Potholes Are Affecting Commuters


potholes

Photo Courtesy of Stephanie Lemus

By Stephanie Lemus

Each winter season the roads are being plowed and salted on in order for commuters to get to school and back home safely. With these safety precautions the town provides, the cold season has created several potholes on many busy streets.

Potholes usually occur right after both snow and rain seep into the roads, then later it tends to freeze when the temperature drops, which causes the road pavement to push up. Most times the pavement remains raised which creates a gap between the pavement and the ground below it. As soon as a vehicle drives by the surface cracks which leads to the creation of potholes.

According to the schlittlaw website, New York City received 1,781 calls about potholes in the month of January alone.

After this winter season, potholes have been causing a buzz in the news. CBS News reported that a man, David Decarle, 37, died after a motorcycle accident in Riverhead on March 16. He was found in the roadway with injuries from the accident. From an investigation, it determined that Decarle lost control of the motorcycle after hitting a pothole.

Kristin Throne, a Long Island Correspondent for WABC-TV, recently reported at Melville, NY to witness behind the scenes on how asphalt is created. Asphalt is a mixture of dark sand or gravel which is mostly used for repairing the roads. The material is dumped down mechanical bins that is mixed in a conveyor belt. Then the material goes into that shaker deck and gets out anything else that should not be in the mix. The material eventually makes its way into drums where it is heated to about 300 degrees to get rid of the moisture in the material. They go over about 3,000 tons in one day. Trucks from local municipalities and private companies line up all day waiting for their turn to fill up.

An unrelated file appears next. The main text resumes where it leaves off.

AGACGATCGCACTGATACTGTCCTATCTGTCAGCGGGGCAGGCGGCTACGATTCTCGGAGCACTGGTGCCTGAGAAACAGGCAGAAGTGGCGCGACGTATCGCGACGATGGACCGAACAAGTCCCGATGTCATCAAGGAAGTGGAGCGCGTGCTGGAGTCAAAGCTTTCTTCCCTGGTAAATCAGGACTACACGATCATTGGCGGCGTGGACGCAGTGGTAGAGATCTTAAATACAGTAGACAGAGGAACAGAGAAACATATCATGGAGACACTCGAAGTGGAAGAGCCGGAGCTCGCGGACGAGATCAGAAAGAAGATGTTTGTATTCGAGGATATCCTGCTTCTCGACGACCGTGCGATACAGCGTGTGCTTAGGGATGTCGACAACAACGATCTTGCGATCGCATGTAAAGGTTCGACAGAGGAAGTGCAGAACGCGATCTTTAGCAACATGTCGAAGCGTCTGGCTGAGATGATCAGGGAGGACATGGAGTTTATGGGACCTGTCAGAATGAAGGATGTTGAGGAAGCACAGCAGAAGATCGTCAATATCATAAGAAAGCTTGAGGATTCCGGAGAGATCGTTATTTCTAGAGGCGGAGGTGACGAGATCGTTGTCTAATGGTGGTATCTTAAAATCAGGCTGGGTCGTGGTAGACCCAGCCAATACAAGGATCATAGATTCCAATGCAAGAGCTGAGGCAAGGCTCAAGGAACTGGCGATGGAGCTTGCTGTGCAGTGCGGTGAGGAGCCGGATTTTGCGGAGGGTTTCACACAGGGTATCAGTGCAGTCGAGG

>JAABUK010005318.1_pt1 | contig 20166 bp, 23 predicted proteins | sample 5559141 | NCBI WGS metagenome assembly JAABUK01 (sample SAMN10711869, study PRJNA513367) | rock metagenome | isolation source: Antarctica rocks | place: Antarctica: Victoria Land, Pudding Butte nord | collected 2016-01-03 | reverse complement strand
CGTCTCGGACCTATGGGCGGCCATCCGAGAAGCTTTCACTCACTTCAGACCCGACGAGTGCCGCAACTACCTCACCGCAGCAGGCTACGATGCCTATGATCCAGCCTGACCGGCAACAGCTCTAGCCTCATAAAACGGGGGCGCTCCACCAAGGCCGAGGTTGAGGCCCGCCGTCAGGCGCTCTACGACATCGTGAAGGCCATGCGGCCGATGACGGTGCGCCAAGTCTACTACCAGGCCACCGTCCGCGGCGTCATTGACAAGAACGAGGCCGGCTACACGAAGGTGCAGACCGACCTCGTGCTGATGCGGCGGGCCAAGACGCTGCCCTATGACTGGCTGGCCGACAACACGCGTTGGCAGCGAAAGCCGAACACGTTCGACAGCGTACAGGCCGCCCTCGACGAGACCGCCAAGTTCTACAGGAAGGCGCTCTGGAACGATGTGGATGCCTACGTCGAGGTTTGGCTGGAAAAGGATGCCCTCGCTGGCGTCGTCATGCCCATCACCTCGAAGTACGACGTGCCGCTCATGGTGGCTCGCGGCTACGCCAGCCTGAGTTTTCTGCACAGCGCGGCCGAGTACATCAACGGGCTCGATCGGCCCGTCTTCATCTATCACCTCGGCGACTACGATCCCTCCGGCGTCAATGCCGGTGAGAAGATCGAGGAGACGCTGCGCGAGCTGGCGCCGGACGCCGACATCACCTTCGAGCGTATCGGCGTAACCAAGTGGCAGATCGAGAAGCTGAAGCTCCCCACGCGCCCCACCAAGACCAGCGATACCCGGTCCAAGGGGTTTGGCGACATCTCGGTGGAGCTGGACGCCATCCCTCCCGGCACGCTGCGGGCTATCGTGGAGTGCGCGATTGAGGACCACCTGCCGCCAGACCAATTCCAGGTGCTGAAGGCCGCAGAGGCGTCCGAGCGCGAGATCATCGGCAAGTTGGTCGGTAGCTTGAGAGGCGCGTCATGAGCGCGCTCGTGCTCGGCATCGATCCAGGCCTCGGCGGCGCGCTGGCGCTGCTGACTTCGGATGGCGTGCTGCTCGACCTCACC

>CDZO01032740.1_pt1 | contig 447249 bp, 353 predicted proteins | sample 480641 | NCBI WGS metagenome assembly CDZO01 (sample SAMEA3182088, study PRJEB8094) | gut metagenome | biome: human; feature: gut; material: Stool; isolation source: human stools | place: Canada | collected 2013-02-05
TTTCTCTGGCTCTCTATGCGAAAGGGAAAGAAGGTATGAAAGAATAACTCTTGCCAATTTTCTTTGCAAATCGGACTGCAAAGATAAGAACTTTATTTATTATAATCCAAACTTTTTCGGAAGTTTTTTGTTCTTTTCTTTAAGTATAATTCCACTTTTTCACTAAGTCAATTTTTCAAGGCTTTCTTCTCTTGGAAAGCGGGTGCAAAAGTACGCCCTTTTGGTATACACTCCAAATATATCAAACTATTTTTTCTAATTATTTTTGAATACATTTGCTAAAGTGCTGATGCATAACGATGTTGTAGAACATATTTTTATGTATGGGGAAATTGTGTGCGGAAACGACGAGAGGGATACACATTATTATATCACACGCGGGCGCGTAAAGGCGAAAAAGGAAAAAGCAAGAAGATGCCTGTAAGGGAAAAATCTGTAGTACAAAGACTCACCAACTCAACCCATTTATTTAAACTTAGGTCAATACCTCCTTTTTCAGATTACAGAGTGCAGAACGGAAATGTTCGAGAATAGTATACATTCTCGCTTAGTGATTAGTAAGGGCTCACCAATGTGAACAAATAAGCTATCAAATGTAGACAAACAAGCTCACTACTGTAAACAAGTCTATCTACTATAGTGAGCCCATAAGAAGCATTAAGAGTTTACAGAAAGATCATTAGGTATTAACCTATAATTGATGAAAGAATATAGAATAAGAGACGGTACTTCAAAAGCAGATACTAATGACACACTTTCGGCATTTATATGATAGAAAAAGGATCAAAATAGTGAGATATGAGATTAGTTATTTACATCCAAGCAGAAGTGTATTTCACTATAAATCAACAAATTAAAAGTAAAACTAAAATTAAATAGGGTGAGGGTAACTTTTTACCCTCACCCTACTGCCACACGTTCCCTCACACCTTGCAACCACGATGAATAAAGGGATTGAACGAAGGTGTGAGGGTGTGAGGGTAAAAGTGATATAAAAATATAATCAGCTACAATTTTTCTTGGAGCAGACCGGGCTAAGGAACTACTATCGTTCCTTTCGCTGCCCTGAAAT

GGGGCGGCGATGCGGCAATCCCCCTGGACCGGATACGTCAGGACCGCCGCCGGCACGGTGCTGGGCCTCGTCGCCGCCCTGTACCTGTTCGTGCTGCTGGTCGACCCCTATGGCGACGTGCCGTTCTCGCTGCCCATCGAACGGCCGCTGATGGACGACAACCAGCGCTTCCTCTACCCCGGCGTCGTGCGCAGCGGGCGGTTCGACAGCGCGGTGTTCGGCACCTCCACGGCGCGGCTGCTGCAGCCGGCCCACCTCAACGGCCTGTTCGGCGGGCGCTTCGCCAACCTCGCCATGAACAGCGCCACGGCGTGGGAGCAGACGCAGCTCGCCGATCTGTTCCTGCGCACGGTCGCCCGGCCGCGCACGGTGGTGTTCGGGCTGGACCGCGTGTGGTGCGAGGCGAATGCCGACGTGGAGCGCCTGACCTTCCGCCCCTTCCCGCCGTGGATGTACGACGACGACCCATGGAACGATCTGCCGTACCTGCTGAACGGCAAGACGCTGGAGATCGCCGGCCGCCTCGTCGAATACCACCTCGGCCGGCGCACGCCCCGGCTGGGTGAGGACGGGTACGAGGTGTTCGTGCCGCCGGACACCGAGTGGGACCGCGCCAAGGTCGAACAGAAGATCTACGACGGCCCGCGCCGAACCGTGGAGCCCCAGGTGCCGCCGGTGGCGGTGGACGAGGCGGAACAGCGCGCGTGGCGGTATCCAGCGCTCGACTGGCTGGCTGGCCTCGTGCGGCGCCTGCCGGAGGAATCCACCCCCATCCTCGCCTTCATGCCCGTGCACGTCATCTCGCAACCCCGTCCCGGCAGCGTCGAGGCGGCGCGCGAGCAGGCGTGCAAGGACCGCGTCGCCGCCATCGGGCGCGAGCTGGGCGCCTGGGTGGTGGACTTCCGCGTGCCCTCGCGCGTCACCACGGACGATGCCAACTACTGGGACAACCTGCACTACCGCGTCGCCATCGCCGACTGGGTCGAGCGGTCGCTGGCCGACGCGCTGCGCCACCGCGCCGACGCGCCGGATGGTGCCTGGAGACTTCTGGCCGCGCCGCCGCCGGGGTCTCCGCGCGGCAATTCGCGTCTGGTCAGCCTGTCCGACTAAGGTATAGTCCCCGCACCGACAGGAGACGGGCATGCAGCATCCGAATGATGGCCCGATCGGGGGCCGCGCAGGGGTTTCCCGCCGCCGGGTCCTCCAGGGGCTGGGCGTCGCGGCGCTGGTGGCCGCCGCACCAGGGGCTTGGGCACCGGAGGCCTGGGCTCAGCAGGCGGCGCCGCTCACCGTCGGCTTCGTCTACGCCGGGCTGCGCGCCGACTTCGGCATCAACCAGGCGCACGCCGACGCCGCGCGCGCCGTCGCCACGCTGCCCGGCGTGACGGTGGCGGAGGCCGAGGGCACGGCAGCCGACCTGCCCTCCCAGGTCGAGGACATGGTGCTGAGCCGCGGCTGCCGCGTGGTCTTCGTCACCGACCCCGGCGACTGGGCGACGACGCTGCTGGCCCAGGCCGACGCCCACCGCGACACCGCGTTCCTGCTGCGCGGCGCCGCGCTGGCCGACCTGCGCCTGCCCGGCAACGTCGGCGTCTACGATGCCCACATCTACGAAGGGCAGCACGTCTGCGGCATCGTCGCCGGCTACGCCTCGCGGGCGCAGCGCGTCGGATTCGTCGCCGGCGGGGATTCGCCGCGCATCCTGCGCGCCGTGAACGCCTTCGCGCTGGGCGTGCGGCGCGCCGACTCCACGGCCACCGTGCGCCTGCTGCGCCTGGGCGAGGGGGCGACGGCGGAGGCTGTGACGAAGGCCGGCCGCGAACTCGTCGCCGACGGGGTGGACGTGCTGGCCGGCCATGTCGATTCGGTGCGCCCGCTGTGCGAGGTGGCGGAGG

“After this winter and with all the salt poured on the roads, there are definitely more potholes than usual. As for a few highways that I have been on, the roads are pretty cracked up,” Zachary Klein, Psychology major, said.

Klein does not have his driver’s license. His mother is the one who usually picks him up and drops him off but he notices that there are countless potholes that are difficult to avoid.

“I have seen workers fixing the damage and I believe the towns are trying to fix it but I also believe that it has been a bad winter the streets have a lot of damage,” he adds.

“When I drive to school it is rush hour, the potholes are a big problem,” Katie Munoz, Photography major, said. “People who want to avoid falling into them often swerve into oncoming traffic. I have seen some accidents happen that way.”

Munoz believes that they are fixing the roads with half the effort or using material that does not help to fix the roads.

“They should use something better to fill the potholes because whatever that black stuff is, it does not do a very good job. I feel like they are damaging the streets even more and causing a hazardous environment for drivers,” Munoz concludes.